In Memorials, News, Newsletter

1932 – 2020

Lucille Maher Hinds (88) was born October 19, 1932, in Muskogee, Oklahoma, the daughter of Clyde Albert and Mattie Etta (DuVall) Maher. She passed away December 23, 2020, due to complications of COVID-19.

Primary in Lucille’s life was keeping her priorities in order. For her it was God, family, church, community, business, and the arts. Often those priorities would be manipulated to enhance each other. Her focus was on Jesus Christ and letting Him live visibly to others through her. Loving God and helping others, beginning with family, were her main goals in life. Perhaps the light of Jesus Christ was shining most brightly through her during times of adversity.

For Lucille, her relationship with her Creator came first. All other things, including family, were managed in accordance with her perception of God’s will for her life. She depended upon the Bible for her divine instruction and inspiration, reading it frequently throughout the day. Lucille read the Bible in its entirety almost every year for many years. Her depth of understanding and personal application of God’s Holy Word were remarkable. Her favorite verses were all the “love one another” texts of the New Testament. She especially liked the Psalms and other texts that declare our hope now and eternally in God. The Great Commandment and the Great Commission were tops on her list as well.

Lucille loved her family. She was a mother to one son, one daughter-in-law, three granddaughters, and five great grandchildren. During the 1990s and 2000s, she was also a foster mother to 166 children who needed a mother for a while. Twice, she was named the Cherokee County, Oklahoma Mother of the Year.

Before that, back in the late 1950s – early 1960s, Lucille also took in three community children whose parents were in trouble and cared for them until their home life could be stabilized. To her, nephews and nieces ranked high among her priority family members.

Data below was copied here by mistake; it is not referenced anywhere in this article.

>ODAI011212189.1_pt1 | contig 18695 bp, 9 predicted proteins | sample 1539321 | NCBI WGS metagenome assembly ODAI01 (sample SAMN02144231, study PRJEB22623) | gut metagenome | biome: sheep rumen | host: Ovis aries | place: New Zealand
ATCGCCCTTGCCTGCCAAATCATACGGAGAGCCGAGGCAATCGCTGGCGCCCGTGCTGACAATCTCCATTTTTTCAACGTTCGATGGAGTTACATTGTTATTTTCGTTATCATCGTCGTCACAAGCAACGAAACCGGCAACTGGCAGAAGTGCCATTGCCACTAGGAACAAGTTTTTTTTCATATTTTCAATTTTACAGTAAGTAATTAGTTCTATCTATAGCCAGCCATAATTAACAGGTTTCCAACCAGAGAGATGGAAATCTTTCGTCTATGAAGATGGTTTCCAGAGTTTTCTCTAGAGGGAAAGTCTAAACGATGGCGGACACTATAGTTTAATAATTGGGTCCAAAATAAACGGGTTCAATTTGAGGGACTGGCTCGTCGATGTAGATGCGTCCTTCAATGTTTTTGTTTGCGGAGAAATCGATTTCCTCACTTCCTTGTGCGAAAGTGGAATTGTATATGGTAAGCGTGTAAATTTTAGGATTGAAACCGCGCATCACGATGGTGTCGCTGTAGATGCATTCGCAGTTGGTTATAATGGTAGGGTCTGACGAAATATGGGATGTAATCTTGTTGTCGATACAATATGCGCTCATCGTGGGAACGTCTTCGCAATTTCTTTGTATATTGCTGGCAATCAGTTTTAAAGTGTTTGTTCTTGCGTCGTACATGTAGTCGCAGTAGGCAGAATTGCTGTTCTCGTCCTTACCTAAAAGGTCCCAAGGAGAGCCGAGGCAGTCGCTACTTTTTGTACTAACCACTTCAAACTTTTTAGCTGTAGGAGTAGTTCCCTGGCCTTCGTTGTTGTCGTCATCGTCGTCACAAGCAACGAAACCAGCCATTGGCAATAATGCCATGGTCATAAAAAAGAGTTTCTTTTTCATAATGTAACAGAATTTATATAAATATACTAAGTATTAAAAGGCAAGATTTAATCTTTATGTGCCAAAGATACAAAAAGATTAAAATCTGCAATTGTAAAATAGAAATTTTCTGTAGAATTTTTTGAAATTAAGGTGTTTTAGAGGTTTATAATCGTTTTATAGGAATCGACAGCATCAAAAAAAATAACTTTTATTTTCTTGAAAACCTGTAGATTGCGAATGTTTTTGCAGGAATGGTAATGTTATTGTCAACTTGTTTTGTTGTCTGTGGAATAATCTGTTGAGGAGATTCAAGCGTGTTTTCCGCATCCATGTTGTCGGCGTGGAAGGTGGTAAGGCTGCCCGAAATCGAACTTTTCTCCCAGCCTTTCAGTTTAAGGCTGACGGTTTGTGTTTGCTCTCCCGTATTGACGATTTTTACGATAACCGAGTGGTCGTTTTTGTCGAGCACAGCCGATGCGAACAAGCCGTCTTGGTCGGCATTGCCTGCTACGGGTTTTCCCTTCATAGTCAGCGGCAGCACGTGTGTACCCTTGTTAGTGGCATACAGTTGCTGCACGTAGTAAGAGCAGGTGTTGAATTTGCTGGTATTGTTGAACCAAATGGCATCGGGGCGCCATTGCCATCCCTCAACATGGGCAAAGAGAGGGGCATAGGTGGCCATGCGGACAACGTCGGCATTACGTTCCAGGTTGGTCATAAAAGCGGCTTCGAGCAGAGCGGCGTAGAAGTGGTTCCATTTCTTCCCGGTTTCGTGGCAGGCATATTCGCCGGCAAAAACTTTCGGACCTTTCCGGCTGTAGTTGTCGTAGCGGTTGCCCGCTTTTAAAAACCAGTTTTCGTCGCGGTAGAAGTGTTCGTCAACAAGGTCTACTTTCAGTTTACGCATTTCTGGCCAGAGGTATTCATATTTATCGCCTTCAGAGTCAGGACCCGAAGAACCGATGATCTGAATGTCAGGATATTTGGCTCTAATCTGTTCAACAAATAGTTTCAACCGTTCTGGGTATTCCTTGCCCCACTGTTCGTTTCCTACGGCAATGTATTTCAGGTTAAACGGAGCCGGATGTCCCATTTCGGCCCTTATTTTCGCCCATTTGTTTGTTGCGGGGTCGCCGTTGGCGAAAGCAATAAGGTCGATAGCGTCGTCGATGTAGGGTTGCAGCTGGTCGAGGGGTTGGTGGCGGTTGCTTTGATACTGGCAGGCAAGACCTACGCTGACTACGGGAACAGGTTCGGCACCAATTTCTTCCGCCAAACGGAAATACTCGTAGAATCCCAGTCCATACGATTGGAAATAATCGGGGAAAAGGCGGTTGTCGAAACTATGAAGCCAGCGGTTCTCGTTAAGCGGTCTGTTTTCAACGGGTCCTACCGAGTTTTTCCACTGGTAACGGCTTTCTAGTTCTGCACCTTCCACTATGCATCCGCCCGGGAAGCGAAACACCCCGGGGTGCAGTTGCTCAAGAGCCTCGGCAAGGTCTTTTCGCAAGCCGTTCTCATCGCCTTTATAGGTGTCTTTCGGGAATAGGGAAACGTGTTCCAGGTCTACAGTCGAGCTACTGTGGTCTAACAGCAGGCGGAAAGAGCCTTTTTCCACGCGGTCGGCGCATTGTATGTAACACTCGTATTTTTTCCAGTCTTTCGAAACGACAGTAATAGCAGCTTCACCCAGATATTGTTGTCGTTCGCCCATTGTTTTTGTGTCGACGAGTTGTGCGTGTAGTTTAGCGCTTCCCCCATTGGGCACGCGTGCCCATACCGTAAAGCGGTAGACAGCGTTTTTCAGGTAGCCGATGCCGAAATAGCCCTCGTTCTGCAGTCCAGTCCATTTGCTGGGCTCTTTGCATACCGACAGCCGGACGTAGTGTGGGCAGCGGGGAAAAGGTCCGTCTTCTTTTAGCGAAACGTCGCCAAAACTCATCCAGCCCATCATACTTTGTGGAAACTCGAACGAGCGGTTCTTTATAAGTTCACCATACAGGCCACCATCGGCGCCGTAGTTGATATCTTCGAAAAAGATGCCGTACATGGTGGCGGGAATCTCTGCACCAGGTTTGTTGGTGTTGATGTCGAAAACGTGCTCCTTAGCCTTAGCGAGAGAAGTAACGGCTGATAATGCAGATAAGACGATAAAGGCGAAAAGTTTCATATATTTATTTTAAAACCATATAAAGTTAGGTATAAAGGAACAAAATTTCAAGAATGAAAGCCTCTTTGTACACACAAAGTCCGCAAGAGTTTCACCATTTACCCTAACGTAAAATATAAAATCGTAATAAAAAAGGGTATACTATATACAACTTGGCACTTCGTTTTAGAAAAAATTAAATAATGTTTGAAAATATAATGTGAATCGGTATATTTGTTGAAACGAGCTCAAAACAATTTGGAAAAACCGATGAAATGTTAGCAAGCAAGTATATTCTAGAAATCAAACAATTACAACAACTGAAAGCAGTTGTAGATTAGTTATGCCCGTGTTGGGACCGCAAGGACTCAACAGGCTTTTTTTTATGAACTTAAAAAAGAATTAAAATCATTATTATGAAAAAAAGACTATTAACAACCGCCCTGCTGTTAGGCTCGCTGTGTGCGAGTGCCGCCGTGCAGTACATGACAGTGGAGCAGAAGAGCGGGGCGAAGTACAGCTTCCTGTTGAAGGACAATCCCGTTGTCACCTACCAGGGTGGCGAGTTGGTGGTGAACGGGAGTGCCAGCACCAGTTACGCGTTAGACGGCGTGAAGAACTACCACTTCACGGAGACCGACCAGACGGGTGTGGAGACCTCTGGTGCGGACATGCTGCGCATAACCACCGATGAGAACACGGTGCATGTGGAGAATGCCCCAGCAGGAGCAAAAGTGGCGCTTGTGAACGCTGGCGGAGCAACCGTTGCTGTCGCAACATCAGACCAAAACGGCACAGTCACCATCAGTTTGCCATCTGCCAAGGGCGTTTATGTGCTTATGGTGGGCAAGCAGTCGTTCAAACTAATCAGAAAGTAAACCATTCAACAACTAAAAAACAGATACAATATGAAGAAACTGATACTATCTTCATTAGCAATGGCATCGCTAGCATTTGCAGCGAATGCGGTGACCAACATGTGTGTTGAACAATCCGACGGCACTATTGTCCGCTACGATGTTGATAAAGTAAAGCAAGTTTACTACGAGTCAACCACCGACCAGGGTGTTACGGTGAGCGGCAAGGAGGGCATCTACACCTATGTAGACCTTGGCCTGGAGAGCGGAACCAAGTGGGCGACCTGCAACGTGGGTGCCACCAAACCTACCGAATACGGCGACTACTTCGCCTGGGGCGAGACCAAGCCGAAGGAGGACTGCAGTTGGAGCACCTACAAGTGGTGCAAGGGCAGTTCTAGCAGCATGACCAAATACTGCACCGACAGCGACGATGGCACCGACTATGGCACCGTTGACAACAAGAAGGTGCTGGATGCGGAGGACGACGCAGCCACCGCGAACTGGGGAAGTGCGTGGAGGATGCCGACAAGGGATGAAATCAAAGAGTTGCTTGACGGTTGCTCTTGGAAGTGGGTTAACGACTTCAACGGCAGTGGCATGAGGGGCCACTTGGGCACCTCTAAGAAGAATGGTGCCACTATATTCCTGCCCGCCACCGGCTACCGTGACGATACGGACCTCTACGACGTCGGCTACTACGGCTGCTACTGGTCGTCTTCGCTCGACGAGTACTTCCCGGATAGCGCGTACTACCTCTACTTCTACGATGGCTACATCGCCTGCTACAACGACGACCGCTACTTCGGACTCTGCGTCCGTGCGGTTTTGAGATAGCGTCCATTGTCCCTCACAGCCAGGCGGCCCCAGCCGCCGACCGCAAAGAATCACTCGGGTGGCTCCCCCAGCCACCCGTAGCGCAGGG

In her 88 years of life, there were very few years when Lucille didn’t have someone in her home she was caring for because of some need in their life. She made sure one homeless man of Tahlequah had a roof over his head for over ten years, even though she could provide him with only a little mobile home.

Lucille loved her extended family and enjoyed doing things for them. Sometimes it was making clothes for nephews or nieces for 4-H or FFA shows. Other times it was making a needlepoint picture; crocheting an afghan, sweater, or doily; embroidering a western shirt; or creating some other work of art. Her goal was to live as part of an organism for the greater good of the whole family.

Lucille loved the Church of Jesus Christ and was a member of the Church of God (Seventh Day) for more than 70 years. However, her love for Church did not stop with the Church of God. She loved all disciples of Jesus Christ, regardless of affiliation, and counted them as family and fellow citizens of the kingdom of heaven.

In the Church, Lucille played the piano, sponsored the youth ministry, served as the treasurer for many years, taught children’s classes, and cleaned the church often. Her goal was to support the pastor, whether it was her father, her brother, or one of her nephews, and to complete ministry goals to achieve the Great Commission of making disciples and fulfilling the Great Commandment of loving God and one another.